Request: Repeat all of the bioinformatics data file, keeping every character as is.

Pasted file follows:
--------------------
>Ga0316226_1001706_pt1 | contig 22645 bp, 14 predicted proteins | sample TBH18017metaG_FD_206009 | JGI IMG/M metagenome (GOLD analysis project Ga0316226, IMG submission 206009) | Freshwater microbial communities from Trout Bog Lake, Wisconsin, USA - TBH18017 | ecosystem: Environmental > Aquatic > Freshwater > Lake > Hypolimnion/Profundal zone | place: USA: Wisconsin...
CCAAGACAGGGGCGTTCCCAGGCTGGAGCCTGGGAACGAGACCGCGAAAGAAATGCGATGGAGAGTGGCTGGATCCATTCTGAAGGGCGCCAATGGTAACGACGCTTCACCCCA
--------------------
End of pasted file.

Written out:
>Ga0316226_1001706_pt1 | contig 22645 bp, 14 predicted proteins | sample TBH18017metaG_FD_206009 | JGI IMG/M metagenome (GOLD analysis project Ga0316226, IMG submission 206009) | Freshwater microbial communities from Trout Bog Lake, Wisconsin, USA - TBH18017 | ecosystem: Environmental > Aquatic > Freshwater > Lake > Hypolimnion/Profundal zone | place: USA: Wisconsin...
CCAAGACAGGGGCGTTCCCAGGCTGGAGCCTGGGAACGAGACCGCGAAAGAAATGCGATGGAGAGTGGCTGGATCCATTCTGAAGGGCGCCAATGGTAACGACGCTTCACCCCA